It is advisable for anyone who thinks that they may have HIV to visit a healthcare professional. However, at-home tests can provide a rapid result, potentially alleviating a person’s concerns while they are waiting for an appointment.

As HIV does not always cause symptoms in the early stages, anyone who suspects that they have had exposure to the virus should see a doctor even if they do not have any symptoms. Having unprotected sex and sharing needles to inject drugs are examples of activities that can expose a person to HIV.

HIV is a virus that transmits through blood, breast milk, and sexual fluids, including semen, vaginal fluids, and rectal fluids. Without treatment, HIV will eventually progress to stage 3 HIV, which people commonly refer to as AIDS. AIDS is a serious condition in which a person’s immune system is significantly weakened.

After contracting HIV, not everyone will show symptoms initially. However, when symptoms do occur, these typically appear 2–4 weeks after exposure to the virus. Anyone with symptoms of HIV should see a doctor as soon as they can.

This article explains how rapid HIV tests work and provides some general information about HIV testing.

Close up of an at-home HIV test.Share on Pinterest
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Many different HIV at-home tests are currently on the market in the United States.

However, as HIV testing is such an important procedure, picking safe and reliable tests is crucial.

The OraQuick In-Home HIV Test is the only at-home HIV test that the Food and Drug Administration (FDA) has approved. It works by testing fluids from a person’s mouth and can deliver results in 20 minutes.

There are three main types of HIV tests:

  1. nucleic acid tests (NATs)
  2. antigen/antibody tests, also called fourth generation tests
  3. antibody tests

NATs are not rapid HIV tests because they require a healthcare professional to draw a sample of blood from the person’s vein and send it to a laboratory for analysis. This process can take a few days. However, NATs allow doctors to measure the viral load, which is the amount of HIV virus in a person’s blood.

Some antigen/antibody tests are slow because they also involve drawing and analyzing blood from a vein. However, other antigen/antibody tests require only a small amount of blood from a finger prick. These tests take just 20–30 minutes.

Finally, most rapid HIV tests are antibody tests. They work by testing a person’s blood or oral fluids and usually take 20–30 minutes.

As with all quick at-home HIV tests, the OraQuick In-Home HIV Test is an antibody test.

As the Centers for Disease Control and Prevention (CDC) explain, different HIV tests work in different ways.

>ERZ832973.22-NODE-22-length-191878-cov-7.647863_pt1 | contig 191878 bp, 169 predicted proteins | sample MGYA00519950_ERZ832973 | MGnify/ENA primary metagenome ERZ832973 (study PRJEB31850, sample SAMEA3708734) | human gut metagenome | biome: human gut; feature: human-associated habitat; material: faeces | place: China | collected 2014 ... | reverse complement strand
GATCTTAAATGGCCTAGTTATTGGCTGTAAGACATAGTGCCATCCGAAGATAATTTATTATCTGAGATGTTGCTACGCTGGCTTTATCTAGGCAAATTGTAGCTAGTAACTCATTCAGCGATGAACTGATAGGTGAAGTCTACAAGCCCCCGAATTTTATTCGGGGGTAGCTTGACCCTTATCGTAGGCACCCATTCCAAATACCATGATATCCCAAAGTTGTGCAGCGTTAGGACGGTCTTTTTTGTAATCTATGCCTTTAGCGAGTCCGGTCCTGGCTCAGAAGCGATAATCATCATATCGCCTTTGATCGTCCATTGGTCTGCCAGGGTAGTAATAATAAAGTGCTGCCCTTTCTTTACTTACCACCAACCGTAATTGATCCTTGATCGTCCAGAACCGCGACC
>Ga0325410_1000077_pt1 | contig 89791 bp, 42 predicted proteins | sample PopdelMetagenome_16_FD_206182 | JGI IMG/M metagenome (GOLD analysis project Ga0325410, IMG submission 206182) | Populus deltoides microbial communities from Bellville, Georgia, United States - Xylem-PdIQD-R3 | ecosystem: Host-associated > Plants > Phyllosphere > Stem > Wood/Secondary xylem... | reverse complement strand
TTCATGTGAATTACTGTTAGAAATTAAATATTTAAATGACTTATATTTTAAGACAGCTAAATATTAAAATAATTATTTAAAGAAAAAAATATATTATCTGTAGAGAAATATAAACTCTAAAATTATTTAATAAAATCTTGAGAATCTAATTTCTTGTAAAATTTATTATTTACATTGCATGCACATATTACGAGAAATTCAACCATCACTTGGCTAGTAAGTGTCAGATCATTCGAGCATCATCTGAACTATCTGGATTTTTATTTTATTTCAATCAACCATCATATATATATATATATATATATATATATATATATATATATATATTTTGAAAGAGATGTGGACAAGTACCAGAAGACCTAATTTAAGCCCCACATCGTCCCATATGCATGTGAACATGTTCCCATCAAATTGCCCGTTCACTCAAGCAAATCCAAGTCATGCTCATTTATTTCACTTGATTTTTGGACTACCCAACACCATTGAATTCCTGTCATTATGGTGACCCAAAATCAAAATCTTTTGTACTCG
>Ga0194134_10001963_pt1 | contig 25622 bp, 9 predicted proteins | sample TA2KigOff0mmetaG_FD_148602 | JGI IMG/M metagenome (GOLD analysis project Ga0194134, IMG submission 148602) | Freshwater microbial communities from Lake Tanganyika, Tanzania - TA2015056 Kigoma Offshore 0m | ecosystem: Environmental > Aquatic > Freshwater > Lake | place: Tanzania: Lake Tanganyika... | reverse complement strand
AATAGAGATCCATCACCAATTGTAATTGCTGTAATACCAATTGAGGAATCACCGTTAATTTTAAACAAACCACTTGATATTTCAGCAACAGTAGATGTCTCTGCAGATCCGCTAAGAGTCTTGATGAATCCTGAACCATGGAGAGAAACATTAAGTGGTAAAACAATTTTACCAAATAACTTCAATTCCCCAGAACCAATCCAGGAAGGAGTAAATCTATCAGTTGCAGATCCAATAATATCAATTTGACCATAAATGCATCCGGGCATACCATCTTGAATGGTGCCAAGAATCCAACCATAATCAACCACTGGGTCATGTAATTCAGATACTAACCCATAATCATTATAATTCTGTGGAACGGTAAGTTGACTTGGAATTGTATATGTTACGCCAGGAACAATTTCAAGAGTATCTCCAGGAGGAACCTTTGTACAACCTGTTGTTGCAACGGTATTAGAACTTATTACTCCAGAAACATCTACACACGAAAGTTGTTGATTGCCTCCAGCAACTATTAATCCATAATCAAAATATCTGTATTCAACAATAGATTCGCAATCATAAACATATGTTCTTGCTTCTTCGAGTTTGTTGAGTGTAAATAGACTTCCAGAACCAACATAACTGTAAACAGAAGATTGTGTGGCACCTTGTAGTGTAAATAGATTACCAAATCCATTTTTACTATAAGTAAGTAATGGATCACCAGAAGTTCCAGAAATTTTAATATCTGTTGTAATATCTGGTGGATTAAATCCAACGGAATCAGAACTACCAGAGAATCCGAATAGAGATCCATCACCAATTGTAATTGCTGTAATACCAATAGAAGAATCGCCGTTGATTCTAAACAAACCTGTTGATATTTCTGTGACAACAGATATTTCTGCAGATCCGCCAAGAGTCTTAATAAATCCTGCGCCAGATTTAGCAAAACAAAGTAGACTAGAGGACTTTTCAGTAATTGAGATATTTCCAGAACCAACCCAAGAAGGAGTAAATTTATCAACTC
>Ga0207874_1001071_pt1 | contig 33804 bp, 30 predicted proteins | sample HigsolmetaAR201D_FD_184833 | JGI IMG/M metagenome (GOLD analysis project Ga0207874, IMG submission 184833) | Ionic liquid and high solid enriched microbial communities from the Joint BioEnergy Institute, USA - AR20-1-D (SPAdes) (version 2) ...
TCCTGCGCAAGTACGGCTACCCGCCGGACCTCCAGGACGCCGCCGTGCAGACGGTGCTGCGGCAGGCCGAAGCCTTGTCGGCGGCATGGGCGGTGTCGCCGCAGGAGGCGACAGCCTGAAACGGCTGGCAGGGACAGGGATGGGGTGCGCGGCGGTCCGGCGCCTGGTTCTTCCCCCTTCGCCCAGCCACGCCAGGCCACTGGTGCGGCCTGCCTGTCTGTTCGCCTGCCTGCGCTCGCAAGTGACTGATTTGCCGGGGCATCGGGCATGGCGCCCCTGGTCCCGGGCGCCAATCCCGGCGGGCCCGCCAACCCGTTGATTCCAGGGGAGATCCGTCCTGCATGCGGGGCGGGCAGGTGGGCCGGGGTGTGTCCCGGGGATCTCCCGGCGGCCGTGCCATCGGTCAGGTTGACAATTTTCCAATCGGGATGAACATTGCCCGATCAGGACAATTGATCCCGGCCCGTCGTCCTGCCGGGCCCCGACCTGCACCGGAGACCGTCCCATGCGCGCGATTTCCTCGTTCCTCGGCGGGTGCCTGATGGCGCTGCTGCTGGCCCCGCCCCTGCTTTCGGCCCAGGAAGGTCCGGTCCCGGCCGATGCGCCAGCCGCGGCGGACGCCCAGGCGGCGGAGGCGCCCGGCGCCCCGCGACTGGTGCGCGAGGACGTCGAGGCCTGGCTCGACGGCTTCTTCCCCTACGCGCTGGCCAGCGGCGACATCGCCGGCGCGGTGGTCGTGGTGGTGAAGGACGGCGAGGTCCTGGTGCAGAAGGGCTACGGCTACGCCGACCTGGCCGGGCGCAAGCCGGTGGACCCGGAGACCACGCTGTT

For instance, NATs work by detecting the actual HIV virus in a person’s blood, whereas antibody tests detect the presence of specific antibodies. Antigen/antibody tests do the same, but also for antigens.

Antigens are molecules or foreign substances in viruses or other pathogens that activate the immune system. For example, p24 is a protein inside the HIV virus that certain HIV tests detect. Antibodies are a particular type of protein that the immune system produces to fight infections.

It is important to remember that no HIV test can detect HIV immediately after exposure. In fact, antibody tests can only detect HIV 23–90 days after exposure to the virus. However, combined antibody/antigen tests can detect HIV much earlier — as soon as 2 weeks after exposure.

Another factor to consider is that HIV tests are never 100% reliable. For instance, the FDA reports that the OraQuick In-Home HIV Test gives one false-positive result for every 5,000 tests on people without HIV. In addition, the test gives about one false-negative result for every 12 tests on people with the infection.

A person who thinks that they might have HIV is likely to worry. However, it is not always easy for everyone to see a doctor quickly.

For this reason, rapid at-home HIV tests can help a person relieve some of their uncertainty as soon as possible.

However, if a person is concerned that they may have contracted HIV or had exposure to the virus, they should seek professional medical help.

Although a negative result from a home test can be comforting, these tests are only the first step.

As false positives and false negatives do occur, it is important to get a follow-up test from a healthcare professional.

In particular, anyone who receives a negative result from the OraQuick In-Home HIV Test should not presume that they do not have HIV. Further testing is a requirement, especially if the person has symptoms of HIV or knows that they have had exposure to the virus.

If further testing shows no signs of HIV, it is usually safe for a person to conclude that they do not have the infection. If the test result is positive, their doctor will advise them on what to do next.

Although HIV is a serious condition, scientists have done a lot of research to create the best possible treatments. As one study notes, current treatments are so effective that many people with HIV can have a normal life expectancy.

The CDC reports that at the end of 2018, about 1.2 million people had HIV in the U.S. However, 1 in 7 of these people did not know that they had contracted the virus.

Rapid HIV tests are an important tool that healthcare professionals use to slow the spread of HIV and improve the outlook of those living with the virus.

Although it is possible to test for HIV at home, it is advisable for anyone who suspects that they might have contracted the virus to seek professional medical attention for a diagnosis and treatment.